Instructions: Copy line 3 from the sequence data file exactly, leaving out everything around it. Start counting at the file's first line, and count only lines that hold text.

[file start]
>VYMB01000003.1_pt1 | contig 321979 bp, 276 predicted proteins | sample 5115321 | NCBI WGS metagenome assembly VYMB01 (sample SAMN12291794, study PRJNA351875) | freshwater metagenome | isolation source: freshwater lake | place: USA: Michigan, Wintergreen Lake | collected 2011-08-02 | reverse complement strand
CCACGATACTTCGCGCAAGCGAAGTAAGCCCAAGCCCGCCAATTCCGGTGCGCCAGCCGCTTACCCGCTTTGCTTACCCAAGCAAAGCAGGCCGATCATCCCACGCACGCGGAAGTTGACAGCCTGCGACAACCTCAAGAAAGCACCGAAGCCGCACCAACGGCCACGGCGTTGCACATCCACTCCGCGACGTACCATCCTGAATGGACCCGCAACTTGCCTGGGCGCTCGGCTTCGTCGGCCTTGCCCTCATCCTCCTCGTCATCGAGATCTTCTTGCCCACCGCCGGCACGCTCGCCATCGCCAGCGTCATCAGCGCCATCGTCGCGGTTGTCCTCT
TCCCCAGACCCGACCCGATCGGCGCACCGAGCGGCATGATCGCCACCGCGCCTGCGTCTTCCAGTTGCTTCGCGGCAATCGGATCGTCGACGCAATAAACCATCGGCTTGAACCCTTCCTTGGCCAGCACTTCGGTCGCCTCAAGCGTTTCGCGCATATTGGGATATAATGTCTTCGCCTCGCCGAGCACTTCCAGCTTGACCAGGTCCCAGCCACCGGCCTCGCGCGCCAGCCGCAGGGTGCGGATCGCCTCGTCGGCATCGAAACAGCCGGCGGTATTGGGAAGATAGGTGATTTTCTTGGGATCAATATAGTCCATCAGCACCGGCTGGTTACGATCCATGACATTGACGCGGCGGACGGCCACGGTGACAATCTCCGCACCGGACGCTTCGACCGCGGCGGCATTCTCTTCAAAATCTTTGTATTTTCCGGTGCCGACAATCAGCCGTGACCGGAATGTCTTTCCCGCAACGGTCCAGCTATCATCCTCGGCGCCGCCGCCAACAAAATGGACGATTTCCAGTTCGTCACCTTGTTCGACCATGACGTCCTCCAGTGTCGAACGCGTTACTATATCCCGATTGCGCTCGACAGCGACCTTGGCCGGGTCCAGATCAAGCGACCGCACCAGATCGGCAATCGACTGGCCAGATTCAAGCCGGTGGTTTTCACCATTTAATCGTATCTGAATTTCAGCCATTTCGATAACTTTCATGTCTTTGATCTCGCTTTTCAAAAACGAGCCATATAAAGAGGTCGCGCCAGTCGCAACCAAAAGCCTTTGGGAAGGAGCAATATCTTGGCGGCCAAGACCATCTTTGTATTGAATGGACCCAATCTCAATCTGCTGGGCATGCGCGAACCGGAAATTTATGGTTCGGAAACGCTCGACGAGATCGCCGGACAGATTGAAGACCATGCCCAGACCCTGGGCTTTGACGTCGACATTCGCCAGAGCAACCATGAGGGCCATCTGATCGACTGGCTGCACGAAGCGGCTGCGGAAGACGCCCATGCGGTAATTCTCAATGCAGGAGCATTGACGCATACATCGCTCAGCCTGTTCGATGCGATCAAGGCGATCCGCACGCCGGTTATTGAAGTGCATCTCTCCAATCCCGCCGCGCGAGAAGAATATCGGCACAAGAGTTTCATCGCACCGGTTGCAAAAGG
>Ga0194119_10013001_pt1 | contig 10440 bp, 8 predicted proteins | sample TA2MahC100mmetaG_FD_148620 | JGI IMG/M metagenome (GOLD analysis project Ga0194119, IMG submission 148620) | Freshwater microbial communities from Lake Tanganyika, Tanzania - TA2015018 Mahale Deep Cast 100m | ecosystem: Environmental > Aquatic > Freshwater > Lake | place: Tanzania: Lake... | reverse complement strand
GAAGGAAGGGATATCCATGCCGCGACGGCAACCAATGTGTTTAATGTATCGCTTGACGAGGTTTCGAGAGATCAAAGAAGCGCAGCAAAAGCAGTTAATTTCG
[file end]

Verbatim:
TCCCCAGACCCGACCCGATCGGCGCACCGAGCGGCATGATCGCCACCGCGCCTGCGTCTTCCAGTTGCTTCGCGGCAATCGGATCGTCGACGCAATAAACCATCGGCTTGAACCCTTCCTTGGCCAGCACTTCGGTCGCCTCAAGCGTTTCGCGCATATTGGGATATAATGTCTTCGCCTCGCCGAGCACTTCCAGCTTGACCAGGTCCCAGCCACCGGCCTCGCGCGCCAGCCGCAGGGTGCGGATCGCCTCGTCGGCATCGAAACAGCCGGCGGTATTGGGAAGATAGGTGATTTTCTTGGGATCAATATAGTCCATCAGCACCGGCTGGTTACGATCCATGACATTGACGCGGCGGACGGCCACGGTGACAATCTCCGCACCGGACGCTTCGACCGCGGCGGCATTCTCTTCAAAATCTTTGTATTTTCCGGTGCCGACAATCAGCCGTGACCGGAATGTCTTTCCCGCAACGGTCCAGCTATCATCCTCGGCGCCGCCGCCAACAAAATGGACGATTTCCAGTTCGTCACCTTGTTCGACCATGACGTCCTCCAGTGTCGAACGCGTTACTATATCCCGATTGCGCTCGACAGCGACCTTGGCCGGGTCCAGATCAAGCGACCGCACCAGATCGGCAATCGACTGGCCAGATTCAAGCCGGTGGTTTTCACCATTTAATCGTATCTGAATTTCAGCCATTTCGATAACTTTCATGTCTTTGATCTCGCTTTTCAAAAACGAGCCATATAAAGAGGTCGCGCCAGTCGCAACCAAAAGCCTTTGGGAAGGAGCAATATCTTGGCGGCCAAGACCATCTTTGTATTGAATGGACCCAATCTCAATCTGCTGGGCATGCGCGAACCGGAAATTTATGGTTCGGAAACGCTCGACGAGATCGCCGGACAGATTGAAGACCATGCCCAGACCCTGGGCTTTGACGTCGACATTCGCCAGAGCAACCATGAGGGCCATCTGATCGACTGGCTGCACGAAGCGGCTGCGGAAGACGCCCATGCGGTAATTCTCAATGCAGGAGCATTGACGCATACATCGCTCAGCCTGTTCGATGCGATCAAGGCGATCCGCACGCCGGTTATTGAAGTGCATCTCTCCAATCCCGCCGCGCGAGAAGAATATCGGCACAAGAGTTTCATCGCACCGGTTGCAAAAGG